I recently produced an article which attempted to unravel the three possible dates for the birth of CTR’s older brother, Thomas. One date was provided by the Allegheny burial site map, which had an entry to the effect that Thomas died on August 12, 1855, aged 5 years and 3 months. However, this entry on the document dates from decades after the event, and was therefore suspect.
I am extremely grateful to J who has gone back to Allegheny cemetery and photographed the complete burial record for Thomas from 1855. So now we have a contemporary document to consider, although it doesn’t solve the discrepancy at all.
So let’s have a look at the original entry from 1855.
Going in close for the entry for Thomas we read that he died of whooping cough, aged 5 years and 3 months, and was buried on August 17, 1855.
This means that whoever compiled the plan of the graves in the Russell plot copied out the entry accurately when they added Thomas’ details.
So where does this leave us?
First, we must remember that none of the information actually comes in Joseph or Ann’s handwriting. It is at least second hand – they provided information for others, and it is others who have recorded it.
We can certain do away with the incorrect March 1850 birth that turns up in various places. This is simply a misreading of the family’s 1850 census return which may look like 3/12 but turns out to be 5/12 when magnified.
So let us for the sake of argument assume that the burial register is correct. Thomas died in the middle of August aged 5 years and 3 months. On that basis he was born in the middle of May. But if that were true, we have a census enumerator recording events as they were on June 1, 1850, who describes a two week old baby as a child of five months.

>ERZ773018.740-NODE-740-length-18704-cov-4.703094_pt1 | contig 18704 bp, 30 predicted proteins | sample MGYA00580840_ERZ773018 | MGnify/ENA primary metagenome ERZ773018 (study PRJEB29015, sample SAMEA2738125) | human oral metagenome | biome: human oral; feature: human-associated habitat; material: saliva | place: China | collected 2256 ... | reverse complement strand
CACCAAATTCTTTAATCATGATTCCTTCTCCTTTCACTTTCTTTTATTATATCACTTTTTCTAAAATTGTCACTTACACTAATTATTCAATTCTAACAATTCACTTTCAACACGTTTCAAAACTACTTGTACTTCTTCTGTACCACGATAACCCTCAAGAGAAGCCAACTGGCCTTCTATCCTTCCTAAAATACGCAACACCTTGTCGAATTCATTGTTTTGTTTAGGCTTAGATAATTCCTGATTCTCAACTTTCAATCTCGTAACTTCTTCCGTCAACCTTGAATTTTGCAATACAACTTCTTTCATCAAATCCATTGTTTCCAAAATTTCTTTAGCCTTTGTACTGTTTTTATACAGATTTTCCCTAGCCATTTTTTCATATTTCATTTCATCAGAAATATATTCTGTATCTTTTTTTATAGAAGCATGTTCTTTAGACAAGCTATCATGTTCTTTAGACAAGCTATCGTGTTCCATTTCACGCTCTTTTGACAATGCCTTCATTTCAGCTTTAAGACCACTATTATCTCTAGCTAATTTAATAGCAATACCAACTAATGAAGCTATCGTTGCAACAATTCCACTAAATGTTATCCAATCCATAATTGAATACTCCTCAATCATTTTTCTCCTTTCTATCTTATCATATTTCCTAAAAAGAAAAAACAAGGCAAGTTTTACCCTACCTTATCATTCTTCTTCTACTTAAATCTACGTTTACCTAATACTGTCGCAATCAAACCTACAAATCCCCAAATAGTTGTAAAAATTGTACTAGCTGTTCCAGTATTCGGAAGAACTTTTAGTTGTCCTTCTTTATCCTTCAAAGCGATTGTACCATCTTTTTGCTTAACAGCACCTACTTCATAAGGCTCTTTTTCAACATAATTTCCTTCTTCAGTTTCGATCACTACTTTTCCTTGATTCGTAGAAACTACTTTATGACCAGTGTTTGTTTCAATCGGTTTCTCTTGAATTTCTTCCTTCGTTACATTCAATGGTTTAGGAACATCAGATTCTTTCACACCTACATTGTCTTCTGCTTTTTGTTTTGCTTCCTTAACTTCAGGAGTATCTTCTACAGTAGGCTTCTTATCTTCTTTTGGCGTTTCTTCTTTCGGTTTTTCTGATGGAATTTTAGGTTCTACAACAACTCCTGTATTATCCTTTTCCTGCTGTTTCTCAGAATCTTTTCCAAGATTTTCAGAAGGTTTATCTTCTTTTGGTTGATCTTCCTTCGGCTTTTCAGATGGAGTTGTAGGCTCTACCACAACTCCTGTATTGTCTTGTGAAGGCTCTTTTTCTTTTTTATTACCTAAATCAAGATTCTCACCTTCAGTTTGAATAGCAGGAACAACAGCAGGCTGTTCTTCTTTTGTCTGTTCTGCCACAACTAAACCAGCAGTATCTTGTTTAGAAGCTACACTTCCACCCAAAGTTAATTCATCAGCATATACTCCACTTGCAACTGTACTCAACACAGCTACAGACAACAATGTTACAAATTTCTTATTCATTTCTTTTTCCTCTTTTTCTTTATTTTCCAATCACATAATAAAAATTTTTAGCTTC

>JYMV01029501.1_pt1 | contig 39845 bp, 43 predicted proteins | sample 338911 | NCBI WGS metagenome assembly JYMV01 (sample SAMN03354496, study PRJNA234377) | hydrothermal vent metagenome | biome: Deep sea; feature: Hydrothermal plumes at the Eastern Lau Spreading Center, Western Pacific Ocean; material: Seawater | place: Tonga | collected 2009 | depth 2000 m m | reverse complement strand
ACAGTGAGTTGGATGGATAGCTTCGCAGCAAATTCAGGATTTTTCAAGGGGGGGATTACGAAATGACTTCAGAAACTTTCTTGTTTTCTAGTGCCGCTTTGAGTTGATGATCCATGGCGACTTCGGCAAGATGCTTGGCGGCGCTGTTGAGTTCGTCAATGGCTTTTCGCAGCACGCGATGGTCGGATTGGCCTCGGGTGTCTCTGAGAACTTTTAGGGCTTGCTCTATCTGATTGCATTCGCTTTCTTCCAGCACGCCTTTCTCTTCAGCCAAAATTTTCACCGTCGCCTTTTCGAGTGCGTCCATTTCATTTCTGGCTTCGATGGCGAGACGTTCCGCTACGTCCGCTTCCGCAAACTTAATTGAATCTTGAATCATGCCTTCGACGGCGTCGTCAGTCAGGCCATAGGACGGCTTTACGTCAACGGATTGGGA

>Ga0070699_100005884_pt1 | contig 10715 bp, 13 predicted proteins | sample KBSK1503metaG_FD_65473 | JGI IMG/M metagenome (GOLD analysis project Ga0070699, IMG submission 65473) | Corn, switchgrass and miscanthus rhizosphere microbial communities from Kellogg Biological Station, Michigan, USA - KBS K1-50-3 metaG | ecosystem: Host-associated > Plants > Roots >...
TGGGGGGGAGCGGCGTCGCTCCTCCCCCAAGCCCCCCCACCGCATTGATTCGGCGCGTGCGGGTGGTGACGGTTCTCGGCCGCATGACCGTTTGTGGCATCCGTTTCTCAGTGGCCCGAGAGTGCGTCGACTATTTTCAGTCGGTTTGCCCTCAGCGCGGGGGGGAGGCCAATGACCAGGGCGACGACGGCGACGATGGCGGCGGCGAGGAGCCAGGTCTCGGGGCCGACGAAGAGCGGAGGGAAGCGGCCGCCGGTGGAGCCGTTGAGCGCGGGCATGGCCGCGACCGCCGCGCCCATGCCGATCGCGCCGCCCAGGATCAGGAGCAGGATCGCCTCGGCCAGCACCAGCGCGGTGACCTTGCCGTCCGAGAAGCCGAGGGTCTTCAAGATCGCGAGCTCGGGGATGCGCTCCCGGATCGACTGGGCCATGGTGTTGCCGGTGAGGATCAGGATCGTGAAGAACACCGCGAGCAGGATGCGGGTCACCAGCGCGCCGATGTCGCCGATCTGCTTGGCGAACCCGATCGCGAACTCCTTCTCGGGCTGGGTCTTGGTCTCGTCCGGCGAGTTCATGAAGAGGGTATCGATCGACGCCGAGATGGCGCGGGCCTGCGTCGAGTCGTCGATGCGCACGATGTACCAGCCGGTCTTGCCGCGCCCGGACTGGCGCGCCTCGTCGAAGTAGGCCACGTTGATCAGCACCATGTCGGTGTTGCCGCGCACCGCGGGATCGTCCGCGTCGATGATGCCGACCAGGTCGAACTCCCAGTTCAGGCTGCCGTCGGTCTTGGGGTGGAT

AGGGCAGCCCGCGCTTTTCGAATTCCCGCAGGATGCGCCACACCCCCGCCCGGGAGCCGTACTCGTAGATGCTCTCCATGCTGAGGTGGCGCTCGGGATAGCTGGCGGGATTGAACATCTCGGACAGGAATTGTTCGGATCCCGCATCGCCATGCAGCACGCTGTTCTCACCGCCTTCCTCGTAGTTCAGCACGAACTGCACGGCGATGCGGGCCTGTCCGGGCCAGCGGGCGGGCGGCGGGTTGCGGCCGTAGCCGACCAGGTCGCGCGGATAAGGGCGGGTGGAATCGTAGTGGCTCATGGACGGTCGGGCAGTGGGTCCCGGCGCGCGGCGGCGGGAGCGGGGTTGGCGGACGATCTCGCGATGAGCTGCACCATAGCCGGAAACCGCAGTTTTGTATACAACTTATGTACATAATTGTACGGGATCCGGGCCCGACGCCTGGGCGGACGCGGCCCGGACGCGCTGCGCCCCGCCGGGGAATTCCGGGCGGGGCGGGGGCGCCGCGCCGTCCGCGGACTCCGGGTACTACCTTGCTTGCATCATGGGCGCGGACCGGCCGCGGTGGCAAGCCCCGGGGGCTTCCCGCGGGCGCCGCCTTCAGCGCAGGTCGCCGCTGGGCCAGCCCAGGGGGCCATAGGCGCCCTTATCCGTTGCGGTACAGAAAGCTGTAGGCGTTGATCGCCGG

If a mistake is going to be made somewhere – as is obviously the case from the discrepancy – I personally would expect it to be made at the other end of young Thomas’ life, at the time he died. In the register page reproduced above, the same hand made all the entries – names, where from, cause of death and age at death. So the appointed scribe received the information from elsewhere, either verbally or more likely written down and passed on. Would Joseph and Ann provide incorrect information? Here my theory in the original article about the numbers 3 and 8 being misread could still hold true – pushing Thomas’ age back to the January, which would tally with the 1850 census return.
Does it matter? Well, I concede there are far more important things to consider. But the date of Thomas’ birth will provide the approximate date of his conception, which will help us in establishing when Joseph Lytle Russell and Ann Eliza Birney were married. We know Ann Eliza was sent a letter under her maiden name in March 1849 – however you analyse or theorise, the marriage would seem to have taken place in the earlier part of 1849.
Maybe one day extra documents will come to light. One thing is clear, Joseph and Ann didn’t arrive from Ireland to America as a married couple in 1845 as suggested in the commentary of a history video. Joseph arrived before that, if his statement about five years’ residency in his naturalization declaration in 1848 is truthful, and Ann Eliza was single at that time. They both came from Ireland but they met and married in America, probably through their association in Pittsburgh Presbyterian Churches.
In the meantime, if any reader can propose a better explanation, then please do so.